Last week’s heartbreaking news about basketball’s winning-est coach, Pat Summitt, being diagnosed with early onset dementia, Alzheimer’s type, re-focused our attention on this terrible disease and its impact on unsuspecting victims and their families. (Please don’t misunderstand: all Alzheimer’s cases are heartbreaking. Only some get more press than others. In this case it was the legendary woman’s basketball coach from the University of Tennessee).
We have so much to learn about Alzheimer’s: Experts have yet to pinpoint its cause although researchers believe that it could result from a combination of genetic and environmental ‘risk factors.’ These could range from one’s educational level and mental health to conditions stemming from people’s dietary habits such as increased blood pressure and high cholesterol.
The Fisher Center for Alzheimer’s Research Foundation has come up with the ‘top ten’ Alzheimer’s signs and symptoms, starting with memory loss and difficulty performing familiar tasks like preparing a meal or making telephone calls to changes in mood, behavior, and personality as well as loss of initiative.
Identifying Alzheimer’s cases poses major challenges. Among the most popular measures of dementia and an effective way to track changes in one’s cognitive impairment is the ‘mini-mental,’ short for the Mini Mental State Exam (MMSE). While not conclusive the mini-mental enables practitioners to assess possible dementia patients with a 10-minute, 30-question tool.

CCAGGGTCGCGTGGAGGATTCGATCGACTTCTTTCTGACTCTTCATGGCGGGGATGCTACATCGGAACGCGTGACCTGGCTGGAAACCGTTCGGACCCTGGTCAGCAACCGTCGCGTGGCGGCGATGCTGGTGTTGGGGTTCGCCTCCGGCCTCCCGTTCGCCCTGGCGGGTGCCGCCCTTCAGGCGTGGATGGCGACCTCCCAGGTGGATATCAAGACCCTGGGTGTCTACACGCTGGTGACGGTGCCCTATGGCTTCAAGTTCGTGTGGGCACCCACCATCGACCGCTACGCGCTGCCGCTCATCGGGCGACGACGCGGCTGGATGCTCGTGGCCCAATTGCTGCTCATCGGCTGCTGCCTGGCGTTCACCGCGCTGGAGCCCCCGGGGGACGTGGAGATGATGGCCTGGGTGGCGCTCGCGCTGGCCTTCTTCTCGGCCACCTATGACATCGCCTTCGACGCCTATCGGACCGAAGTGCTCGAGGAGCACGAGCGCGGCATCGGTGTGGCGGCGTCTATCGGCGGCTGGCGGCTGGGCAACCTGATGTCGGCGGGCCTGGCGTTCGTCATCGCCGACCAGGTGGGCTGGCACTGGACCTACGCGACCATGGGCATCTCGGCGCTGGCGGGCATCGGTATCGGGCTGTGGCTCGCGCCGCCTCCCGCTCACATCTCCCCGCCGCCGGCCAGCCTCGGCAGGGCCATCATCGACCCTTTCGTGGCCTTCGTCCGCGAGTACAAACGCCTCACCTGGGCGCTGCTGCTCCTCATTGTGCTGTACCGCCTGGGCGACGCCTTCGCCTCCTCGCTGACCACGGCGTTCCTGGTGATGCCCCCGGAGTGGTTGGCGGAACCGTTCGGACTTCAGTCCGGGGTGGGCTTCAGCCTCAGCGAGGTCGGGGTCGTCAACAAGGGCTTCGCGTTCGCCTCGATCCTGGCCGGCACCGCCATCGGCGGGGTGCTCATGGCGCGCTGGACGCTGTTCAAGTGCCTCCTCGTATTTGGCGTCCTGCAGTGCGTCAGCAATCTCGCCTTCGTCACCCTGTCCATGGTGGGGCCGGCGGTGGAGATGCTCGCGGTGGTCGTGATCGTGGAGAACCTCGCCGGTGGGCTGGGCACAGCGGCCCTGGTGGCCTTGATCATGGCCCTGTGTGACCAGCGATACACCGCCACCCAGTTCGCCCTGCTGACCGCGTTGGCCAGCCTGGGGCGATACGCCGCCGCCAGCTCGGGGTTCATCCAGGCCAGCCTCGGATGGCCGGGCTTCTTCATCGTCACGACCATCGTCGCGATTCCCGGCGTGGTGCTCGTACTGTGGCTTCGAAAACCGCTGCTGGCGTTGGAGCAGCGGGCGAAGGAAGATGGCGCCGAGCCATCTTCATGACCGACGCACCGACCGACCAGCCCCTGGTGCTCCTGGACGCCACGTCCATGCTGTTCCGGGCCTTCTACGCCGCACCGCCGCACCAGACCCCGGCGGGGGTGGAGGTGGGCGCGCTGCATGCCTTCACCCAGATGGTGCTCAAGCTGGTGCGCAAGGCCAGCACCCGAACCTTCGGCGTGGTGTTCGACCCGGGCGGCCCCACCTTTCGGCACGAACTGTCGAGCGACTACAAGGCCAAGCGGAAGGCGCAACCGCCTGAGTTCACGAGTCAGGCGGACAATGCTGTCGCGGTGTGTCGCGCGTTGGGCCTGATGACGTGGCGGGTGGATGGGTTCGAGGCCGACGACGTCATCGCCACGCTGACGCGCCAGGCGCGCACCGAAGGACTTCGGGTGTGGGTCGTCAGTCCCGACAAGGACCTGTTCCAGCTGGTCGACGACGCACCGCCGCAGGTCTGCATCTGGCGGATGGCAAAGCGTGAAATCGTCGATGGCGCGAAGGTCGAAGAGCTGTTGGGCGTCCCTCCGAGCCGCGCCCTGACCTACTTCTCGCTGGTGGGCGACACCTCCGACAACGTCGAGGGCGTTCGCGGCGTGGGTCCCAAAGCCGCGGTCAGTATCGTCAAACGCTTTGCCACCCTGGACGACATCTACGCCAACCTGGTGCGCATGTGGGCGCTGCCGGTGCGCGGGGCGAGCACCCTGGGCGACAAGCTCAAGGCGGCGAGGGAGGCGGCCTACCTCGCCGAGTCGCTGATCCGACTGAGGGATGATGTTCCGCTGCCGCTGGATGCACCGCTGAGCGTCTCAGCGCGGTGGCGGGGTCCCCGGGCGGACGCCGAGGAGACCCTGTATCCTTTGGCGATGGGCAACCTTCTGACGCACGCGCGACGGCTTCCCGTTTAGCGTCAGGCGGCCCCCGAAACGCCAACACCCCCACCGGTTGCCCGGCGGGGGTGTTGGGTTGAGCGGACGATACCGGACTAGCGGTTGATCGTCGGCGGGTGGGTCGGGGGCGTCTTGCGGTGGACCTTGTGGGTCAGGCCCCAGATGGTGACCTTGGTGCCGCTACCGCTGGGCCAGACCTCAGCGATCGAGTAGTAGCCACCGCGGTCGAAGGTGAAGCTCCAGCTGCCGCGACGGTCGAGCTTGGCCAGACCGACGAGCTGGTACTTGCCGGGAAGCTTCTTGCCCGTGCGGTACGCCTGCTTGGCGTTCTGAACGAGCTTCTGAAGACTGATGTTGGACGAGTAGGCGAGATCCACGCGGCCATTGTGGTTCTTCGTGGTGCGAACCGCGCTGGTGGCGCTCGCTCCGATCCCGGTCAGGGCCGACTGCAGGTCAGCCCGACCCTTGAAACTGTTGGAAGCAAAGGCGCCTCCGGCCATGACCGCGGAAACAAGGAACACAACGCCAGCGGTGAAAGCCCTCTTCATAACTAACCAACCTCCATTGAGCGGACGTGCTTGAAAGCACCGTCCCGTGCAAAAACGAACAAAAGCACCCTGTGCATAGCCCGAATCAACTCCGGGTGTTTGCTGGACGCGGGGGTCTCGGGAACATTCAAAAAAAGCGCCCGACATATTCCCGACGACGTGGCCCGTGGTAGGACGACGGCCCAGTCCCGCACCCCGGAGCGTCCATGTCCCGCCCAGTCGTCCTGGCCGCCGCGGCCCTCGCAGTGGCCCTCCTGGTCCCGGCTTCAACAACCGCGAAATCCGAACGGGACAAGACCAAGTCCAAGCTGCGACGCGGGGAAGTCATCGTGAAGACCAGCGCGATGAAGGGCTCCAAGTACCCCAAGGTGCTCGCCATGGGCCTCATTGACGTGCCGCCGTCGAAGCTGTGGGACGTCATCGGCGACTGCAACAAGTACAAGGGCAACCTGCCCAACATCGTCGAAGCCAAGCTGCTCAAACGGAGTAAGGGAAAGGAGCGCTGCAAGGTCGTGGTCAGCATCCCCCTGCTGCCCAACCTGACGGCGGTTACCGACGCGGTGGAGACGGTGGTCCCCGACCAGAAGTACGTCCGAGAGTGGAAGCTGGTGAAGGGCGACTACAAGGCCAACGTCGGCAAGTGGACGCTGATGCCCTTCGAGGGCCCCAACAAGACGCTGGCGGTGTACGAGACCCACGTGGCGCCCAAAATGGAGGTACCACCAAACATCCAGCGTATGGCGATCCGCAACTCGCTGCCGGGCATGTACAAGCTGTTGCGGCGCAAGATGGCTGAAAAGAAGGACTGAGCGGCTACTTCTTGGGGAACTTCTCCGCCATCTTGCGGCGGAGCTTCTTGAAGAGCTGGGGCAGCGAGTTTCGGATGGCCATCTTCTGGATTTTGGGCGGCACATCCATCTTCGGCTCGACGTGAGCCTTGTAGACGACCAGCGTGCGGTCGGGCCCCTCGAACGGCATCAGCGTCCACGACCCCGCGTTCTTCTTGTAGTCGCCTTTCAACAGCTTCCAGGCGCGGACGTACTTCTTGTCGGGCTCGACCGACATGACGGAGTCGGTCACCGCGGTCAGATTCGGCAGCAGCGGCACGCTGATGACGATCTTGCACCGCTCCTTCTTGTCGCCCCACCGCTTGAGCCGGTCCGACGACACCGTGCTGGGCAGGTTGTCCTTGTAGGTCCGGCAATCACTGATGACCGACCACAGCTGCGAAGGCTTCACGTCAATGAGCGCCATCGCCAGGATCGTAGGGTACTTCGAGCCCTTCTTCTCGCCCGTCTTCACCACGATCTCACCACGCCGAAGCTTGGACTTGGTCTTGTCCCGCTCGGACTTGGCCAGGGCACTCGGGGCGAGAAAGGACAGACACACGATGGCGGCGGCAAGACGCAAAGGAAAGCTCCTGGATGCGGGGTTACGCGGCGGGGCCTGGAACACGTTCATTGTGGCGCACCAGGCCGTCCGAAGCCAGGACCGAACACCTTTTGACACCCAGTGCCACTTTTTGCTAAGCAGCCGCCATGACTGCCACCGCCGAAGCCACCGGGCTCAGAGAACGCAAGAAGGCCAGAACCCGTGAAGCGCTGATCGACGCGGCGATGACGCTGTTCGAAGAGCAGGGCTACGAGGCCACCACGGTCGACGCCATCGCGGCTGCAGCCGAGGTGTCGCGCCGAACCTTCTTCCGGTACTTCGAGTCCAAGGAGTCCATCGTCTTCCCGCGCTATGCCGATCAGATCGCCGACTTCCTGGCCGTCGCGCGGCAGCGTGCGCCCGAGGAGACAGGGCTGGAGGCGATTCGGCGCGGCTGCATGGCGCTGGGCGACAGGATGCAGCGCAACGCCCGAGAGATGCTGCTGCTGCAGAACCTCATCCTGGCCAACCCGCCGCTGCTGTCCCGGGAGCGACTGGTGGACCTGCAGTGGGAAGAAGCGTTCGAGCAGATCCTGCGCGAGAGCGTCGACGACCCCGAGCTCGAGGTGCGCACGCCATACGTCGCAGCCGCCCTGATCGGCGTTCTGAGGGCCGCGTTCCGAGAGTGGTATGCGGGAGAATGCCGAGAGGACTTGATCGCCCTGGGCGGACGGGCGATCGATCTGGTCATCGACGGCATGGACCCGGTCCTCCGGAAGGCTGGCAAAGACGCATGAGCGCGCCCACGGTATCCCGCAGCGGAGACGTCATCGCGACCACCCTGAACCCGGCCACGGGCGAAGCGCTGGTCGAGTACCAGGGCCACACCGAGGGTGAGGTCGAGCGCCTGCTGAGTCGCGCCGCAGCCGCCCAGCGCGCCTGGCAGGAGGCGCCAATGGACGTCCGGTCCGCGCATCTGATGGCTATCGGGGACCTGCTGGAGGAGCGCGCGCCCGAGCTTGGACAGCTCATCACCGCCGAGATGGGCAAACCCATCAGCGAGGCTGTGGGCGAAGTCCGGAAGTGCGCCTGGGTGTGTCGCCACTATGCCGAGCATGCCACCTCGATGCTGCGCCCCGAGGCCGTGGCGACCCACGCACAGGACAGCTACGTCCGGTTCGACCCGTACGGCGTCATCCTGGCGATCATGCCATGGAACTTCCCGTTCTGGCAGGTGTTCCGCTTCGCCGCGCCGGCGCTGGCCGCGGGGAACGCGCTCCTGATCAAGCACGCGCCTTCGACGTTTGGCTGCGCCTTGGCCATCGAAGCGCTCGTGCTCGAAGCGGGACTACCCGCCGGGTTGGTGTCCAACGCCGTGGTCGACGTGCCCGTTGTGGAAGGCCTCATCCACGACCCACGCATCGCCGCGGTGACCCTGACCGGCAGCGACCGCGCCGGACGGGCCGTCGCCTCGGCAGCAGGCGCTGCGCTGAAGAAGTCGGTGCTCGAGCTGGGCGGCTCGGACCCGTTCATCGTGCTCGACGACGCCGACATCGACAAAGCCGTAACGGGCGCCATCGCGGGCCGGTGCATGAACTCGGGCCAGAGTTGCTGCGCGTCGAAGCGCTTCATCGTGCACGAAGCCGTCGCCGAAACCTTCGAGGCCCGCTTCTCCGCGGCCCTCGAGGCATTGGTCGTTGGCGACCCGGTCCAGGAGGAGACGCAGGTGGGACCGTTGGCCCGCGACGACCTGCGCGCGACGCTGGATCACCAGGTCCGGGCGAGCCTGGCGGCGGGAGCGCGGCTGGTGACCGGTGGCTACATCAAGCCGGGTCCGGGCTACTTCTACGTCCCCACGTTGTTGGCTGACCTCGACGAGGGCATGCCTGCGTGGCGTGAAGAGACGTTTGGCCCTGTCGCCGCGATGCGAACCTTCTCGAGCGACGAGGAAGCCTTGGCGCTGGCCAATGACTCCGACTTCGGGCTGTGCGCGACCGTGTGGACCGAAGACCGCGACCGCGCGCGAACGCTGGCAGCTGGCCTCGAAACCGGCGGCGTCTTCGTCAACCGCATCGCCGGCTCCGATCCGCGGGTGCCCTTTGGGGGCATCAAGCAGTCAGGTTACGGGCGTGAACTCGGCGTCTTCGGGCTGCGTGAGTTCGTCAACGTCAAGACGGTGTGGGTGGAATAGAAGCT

What’s most breathtaking is Alzheimer’s human and financial toll. The Alzheimer’s Association’s 2011 Facts and Figures Report, states that 5.4 million Americans (one in eight older Americans) suffer from the debilitating illness. This number will increase as the baby boomer population ages.
Coach Summitt can expect to have an impressive support system, including her devoted 20 year old son, Pat. Many Alzheimer’s patients, however, may have only one caregiver saddled with a multitude of housekeeping, nursing, and personal care responsibilities. In 2011 almost 15 million Americans provide unpaid care for persons with Alzheimer’s or other forms of dementia. It’s estimated that in 2010 they provided 17 billion hours of unpaid care, a contribution to the nation valued at more than $202 billion. Less measurable , but as tangible is the degree of stress and depression that comes with Alzheimer’s care giving.
If you know such a caregiver, you can provide a compassionate ear, an invitation to dinner or a night out, an offer to spell them. If you are such a caregiver, Alzheimer’s Association can help. See http://alzheimersassociation.org/index.asp.
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